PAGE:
Select Committee on Transport Minutes of Evidence

Examination of Witnesses (Questions 13 - 19)




  13. Good afternoon to you all. Thank you very much for coming. For the record I am going to ask you to identify yourselves. Perhaps you would start on my left and your right.
  (Councillor Edwards) Michael Edwards, City Councillor, Nottingham City Council, Member of Transport Salaried Staff.
  (Ms Flack) Sue Flack, Planning and Transport Strategy Manager at Nottingham City Council.
  (Mr Elphick) Roger Elphick, Head of the Highway Management Services, Durham County Council.
  (Councillor Ross) Don Ross, Deputy Leader, Durham County Council.
  (Councillor Holland) I am Helen Holland. I am the Deputy Leader of the Bristol City Council.
  (Mr Rawlinson) I am Richard Rawlinson. I am the Head of Traffic and Transport, Bristol City Council.

  14. Thank you very much. Did any one of you wish to make one or two opening remarks, or may we go straight to questions?
  (Councillor Ross) I would like to invite you to Durham to see how the road charging system is working and would show you what we mean by Durham hospitality if you do come up.

  15. That is very kind. I have no doubt that the Committee would consider that very seriously, but not this afternoon. First, may I ask Nottingham why you have decided to adopt a workplace charging levy rather than road charging? Miss Flack?
  (Ms Flack) Because the Transport Act 2000 offers us the opportunity of looking at both schemes—or either scheme—and the Workplace Parking Levy for Nottingham better meets the Council's objectives and particularly allows certain things to happen. For example, we can start the levy low so that it can be an incremental and management process rather than the high amount of investment and, we think, risk that is involved in a road user charging scheme. Added to that, Nottingham's geography does not particularly suit a road user charging scheme and the Workplace Parking Levy follows very much along the parking policy lines that we have been following for the last few years, particularly in our work with companies on commuter and travel plans.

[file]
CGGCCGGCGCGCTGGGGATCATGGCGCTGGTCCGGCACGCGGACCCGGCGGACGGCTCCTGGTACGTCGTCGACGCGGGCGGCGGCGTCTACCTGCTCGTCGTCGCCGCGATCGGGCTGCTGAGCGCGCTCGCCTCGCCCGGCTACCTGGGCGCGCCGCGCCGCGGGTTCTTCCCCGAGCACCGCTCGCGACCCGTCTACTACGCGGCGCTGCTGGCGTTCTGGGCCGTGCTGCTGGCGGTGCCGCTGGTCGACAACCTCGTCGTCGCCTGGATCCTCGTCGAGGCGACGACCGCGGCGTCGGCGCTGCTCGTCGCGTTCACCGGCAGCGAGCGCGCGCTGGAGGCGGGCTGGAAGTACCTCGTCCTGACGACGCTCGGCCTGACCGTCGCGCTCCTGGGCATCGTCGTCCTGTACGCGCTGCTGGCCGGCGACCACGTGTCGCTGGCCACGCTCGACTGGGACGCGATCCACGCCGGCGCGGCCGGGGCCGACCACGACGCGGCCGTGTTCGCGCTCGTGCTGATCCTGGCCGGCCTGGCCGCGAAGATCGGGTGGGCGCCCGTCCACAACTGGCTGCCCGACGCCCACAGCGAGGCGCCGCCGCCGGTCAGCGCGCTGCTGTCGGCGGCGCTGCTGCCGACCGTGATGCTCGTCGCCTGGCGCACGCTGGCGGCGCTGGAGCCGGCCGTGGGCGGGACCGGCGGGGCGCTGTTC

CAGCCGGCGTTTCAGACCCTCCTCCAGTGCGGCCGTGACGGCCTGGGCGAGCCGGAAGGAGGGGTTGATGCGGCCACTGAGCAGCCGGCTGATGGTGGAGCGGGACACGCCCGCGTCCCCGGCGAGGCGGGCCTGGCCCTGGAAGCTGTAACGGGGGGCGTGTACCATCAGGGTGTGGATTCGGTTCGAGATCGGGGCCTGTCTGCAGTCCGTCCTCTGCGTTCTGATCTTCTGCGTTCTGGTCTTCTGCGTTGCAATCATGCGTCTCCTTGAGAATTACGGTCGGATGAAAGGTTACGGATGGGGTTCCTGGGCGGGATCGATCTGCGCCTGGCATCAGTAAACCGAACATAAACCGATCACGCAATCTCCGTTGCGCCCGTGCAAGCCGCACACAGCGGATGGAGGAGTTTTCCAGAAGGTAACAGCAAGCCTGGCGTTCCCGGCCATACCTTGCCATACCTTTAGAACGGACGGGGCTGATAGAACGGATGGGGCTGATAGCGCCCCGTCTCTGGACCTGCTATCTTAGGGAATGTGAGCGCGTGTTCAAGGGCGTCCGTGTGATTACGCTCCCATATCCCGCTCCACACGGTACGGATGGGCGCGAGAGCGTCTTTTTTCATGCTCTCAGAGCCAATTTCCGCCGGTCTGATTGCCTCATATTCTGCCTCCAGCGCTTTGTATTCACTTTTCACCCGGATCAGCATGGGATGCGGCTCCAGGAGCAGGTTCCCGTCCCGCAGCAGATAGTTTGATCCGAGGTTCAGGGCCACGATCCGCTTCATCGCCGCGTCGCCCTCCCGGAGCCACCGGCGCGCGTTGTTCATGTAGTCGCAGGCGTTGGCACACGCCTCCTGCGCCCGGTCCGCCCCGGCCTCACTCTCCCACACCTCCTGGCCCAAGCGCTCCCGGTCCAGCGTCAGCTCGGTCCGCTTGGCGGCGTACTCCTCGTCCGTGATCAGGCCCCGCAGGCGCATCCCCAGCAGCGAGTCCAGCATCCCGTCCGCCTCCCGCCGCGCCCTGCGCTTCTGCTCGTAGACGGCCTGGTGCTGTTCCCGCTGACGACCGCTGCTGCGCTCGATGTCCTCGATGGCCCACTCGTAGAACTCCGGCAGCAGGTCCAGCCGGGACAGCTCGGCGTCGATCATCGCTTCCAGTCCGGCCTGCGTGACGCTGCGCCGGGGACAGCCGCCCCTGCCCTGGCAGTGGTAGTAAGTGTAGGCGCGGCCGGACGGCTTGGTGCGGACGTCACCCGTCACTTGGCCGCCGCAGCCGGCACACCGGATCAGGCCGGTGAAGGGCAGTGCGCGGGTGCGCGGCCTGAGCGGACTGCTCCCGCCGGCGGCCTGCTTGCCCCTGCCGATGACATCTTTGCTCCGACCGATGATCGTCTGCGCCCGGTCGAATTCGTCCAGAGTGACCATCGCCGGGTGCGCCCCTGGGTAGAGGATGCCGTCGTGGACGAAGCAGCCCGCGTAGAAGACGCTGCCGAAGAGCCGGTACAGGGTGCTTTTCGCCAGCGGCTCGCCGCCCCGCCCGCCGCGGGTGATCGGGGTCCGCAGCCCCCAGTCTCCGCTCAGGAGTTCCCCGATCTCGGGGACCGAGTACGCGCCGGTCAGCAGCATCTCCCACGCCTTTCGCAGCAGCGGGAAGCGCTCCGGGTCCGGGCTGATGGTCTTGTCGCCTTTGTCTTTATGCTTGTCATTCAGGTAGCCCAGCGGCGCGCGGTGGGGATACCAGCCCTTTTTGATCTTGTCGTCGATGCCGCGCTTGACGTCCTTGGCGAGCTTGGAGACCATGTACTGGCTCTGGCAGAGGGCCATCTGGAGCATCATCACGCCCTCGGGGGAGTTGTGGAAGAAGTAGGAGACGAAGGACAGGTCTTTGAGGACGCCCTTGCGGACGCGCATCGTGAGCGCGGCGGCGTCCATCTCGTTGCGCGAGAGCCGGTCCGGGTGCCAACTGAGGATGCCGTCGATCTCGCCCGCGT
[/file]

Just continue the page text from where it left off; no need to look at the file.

16. You have actually done this once before, I seem to recall, in some detail with some of the businesses in your area and encountered some problems with the Inland Revenue.
  (Ms Flack) Yes, that is right.

  17. Is there a danger that workplace charging is going to encourage businesses to locate either outside the city centre or somewhere else in the region?
  (Ms Flack) We have been looking at that issue; that is an important issue. We would not want to introduce a scheme which had anything like that effect. The evidence that we have gained so far which is from a survey but also from evidence from talking to companies, for example there is one very large company which has just recently decided to expand in Nottingham who have said that they considered the Workplace Parking Levy and they decided that does not have an effect that is big enough to detract from the attractions of the city in terms of its overall management, its labour pool and its transport.

Mr Syms

  18. As I understand the situation, am I right in thinking that Boots are major employers in Nottingham and they have a large car parking area with Park and Ride in their particular establishment. Have you had representations from business on this, like Boots, like local employers, and what have they generally been saying about workplace parking?
  (Ms Flack) Boots are very much opposed to the Workplace Parking Levy and have worked with the Chamber of Commerce in the city and county on a campaign against the Workplace Parking Levy. Having said that, there are some other companies in Nottingham which prefer not to join that campaign but prefer to work with the city council on trying to come to a consensus solution. In fact, Boots itself is a very active member of the Greater Nottingham Transport Partnership which does not support the Levy but does support the transport vision that we are trying to fund.

  19. Has there been any evidence that local employers are taking out parking spaces to avoid paying this particular charge and therefore making life rather more difficult for their employees to find places to park?
  (Ms Flack) This is where the work we have done on commuter plans comes in because we have worked now for about ten years with companies and employers in the city on developing commuter plans which are all about how to encourage people to use alternative forms of transport. They have been very successful and we have a number of employers who have actually reduced their car parking space during the operation of the commuter plan and have used that car parking space for expansion or for building or for more sustainable usage that for car parks. When you reduce parking with a commuter plan that can make it work, that is a management solution to that issue.

  Mrs Ellman: I would like to question you all on how you are assisting disable people. Durham, I see that in your criteria for success you say—

  Chairman: Before we come on to Durham, I think there are those who want to ask on this particular bit. Mr Grayling, was it on this?

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Prepared 19 November 2002